The link between food and mental health has been an ongoing topic of research for not only food scientists, but also within psychological studies. The relationship between what you eat and how you feel mentally will be at the forefront of food R&D trends, with holistic well-being and food colliding as it is a well known fact that what you eat can have profound effects on your mood, energy levels and even the way that you think.

Protein is known to be full of amino acids which are vital to ensuring that your brain works and is regulating your thoughts and feelings, it also helps to control blood sugar levels to stop you from feeling lethargic or tired all of the time. The link between Omega-3 and dopamine and serotonin transmission is being actively researched across the world, with psychologists exploring the role that Omega-3 fatty acids can have on the brain.

By using innovative food & drink formulations to offer solutions for mental and emotional wellbeing, new foundations can begin to develop for younger generations to follow, new emerging markets can be created and new unity opportunities for communities to balance a person’s individual needs to feel unique and special with the desire to become part of like-minded communities. Social media and digitally influenced food will gain traction in 2022, with opportunities for new tech companies to bring food communities closer through new delivery methods, networking platforms, and digital food discovery apps.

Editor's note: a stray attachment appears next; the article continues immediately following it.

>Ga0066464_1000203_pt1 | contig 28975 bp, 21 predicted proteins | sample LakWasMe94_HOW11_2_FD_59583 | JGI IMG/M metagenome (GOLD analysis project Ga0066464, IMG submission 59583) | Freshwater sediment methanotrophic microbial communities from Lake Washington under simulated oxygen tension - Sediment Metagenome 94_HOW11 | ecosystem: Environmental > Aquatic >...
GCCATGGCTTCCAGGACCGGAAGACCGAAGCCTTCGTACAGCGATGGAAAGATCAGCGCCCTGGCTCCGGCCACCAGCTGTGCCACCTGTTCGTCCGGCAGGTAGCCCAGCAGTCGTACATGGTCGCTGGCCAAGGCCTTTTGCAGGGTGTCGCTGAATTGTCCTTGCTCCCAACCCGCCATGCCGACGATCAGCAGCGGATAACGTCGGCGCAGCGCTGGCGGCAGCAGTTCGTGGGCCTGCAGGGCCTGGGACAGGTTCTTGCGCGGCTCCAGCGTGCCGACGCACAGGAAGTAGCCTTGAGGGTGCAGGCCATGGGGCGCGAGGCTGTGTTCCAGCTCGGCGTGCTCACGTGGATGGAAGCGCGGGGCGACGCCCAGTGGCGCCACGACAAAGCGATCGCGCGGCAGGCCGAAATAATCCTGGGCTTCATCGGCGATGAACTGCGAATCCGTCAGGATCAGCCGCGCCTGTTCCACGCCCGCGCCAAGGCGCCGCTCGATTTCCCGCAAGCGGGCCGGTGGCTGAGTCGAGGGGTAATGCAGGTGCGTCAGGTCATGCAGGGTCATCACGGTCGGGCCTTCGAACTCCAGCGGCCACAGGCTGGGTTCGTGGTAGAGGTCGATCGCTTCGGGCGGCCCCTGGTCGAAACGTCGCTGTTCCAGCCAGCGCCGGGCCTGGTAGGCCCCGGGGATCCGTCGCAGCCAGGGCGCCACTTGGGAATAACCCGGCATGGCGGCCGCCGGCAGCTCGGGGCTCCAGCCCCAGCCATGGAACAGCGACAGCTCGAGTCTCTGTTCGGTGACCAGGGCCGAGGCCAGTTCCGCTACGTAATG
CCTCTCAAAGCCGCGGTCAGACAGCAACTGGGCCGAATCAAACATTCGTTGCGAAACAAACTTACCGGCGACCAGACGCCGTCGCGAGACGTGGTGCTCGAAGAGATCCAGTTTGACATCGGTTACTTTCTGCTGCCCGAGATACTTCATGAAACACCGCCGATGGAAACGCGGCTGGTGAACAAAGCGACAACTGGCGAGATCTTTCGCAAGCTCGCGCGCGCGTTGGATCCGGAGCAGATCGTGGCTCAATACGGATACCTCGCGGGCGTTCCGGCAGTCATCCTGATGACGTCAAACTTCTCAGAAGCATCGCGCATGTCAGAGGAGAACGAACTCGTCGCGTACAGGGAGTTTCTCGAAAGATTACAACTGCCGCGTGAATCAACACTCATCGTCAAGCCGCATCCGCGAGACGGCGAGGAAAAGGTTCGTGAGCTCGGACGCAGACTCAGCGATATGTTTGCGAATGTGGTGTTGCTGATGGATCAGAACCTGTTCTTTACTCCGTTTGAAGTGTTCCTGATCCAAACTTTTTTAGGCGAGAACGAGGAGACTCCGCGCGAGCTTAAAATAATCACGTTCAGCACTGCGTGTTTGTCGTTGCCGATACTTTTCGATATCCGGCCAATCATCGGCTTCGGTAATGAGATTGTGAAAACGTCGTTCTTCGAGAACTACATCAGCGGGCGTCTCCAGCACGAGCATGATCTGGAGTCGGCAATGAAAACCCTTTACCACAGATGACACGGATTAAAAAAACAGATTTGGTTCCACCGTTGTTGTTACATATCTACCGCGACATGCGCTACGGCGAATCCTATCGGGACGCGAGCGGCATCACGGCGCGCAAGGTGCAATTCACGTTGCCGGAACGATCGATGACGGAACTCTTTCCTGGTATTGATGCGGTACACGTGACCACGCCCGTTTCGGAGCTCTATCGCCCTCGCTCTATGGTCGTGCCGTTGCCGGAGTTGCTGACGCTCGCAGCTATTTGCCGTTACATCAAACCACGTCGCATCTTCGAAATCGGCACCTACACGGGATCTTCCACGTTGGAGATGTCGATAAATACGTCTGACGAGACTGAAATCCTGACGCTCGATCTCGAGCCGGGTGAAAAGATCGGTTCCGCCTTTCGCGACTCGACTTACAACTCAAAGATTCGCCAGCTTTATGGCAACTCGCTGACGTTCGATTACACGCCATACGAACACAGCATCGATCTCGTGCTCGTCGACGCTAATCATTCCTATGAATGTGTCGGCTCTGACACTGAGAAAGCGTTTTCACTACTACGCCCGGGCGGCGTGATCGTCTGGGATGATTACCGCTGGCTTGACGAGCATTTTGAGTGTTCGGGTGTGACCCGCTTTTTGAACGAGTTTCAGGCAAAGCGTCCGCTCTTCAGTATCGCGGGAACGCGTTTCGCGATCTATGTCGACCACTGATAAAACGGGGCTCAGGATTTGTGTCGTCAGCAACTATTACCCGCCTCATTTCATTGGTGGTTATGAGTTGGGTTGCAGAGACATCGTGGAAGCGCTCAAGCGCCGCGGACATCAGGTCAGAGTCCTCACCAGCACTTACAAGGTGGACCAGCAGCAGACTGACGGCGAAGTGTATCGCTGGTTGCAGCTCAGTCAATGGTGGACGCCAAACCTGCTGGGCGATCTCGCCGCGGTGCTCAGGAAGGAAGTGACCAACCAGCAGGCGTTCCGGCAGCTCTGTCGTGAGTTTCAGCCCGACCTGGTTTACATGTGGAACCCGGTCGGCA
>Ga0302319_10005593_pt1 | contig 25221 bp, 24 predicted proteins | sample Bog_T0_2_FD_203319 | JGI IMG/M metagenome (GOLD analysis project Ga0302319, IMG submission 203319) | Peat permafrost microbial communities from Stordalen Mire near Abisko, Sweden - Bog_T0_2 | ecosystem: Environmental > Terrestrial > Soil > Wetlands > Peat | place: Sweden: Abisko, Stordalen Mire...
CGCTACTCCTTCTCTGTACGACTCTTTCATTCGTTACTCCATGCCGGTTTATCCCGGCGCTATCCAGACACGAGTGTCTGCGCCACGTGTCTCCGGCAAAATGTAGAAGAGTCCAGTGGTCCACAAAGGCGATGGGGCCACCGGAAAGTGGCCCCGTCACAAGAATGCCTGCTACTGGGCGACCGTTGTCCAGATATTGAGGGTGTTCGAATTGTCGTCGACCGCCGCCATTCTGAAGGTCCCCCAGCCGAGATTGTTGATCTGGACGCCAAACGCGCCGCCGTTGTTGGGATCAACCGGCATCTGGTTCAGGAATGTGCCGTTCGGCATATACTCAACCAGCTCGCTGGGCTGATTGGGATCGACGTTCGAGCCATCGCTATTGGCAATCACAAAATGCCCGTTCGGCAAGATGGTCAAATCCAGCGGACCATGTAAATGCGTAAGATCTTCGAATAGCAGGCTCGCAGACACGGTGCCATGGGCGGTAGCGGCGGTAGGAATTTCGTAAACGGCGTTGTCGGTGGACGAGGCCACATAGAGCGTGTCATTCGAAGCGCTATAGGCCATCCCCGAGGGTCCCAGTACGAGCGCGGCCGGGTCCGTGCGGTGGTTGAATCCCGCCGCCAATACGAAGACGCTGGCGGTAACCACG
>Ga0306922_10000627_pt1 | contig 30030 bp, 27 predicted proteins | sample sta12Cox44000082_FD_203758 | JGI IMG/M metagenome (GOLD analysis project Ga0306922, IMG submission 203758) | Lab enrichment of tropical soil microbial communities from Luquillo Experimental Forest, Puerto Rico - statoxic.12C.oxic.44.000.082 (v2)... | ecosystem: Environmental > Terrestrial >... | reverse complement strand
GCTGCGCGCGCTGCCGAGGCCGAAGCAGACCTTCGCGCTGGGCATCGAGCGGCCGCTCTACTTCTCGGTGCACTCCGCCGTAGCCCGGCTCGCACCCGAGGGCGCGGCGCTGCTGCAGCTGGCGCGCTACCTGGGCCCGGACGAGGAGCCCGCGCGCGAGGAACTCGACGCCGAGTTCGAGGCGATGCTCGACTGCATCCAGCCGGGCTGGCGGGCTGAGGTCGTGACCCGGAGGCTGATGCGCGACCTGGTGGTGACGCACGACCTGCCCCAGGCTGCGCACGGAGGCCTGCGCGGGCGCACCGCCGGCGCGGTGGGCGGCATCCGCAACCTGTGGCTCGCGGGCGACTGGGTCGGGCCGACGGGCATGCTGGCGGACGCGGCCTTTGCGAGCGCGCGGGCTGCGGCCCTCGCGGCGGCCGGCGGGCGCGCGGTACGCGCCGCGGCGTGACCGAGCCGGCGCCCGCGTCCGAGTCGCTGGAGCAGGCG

Food is no longer purely for the function of consumption, but it is now seen as an extension of an individual, consumers expect brands to create connections and reflect a customers personal and social beliefs and values, rather than just to be eaten.

 

  1. Gut Microbiomes/Functional prebiotic beverages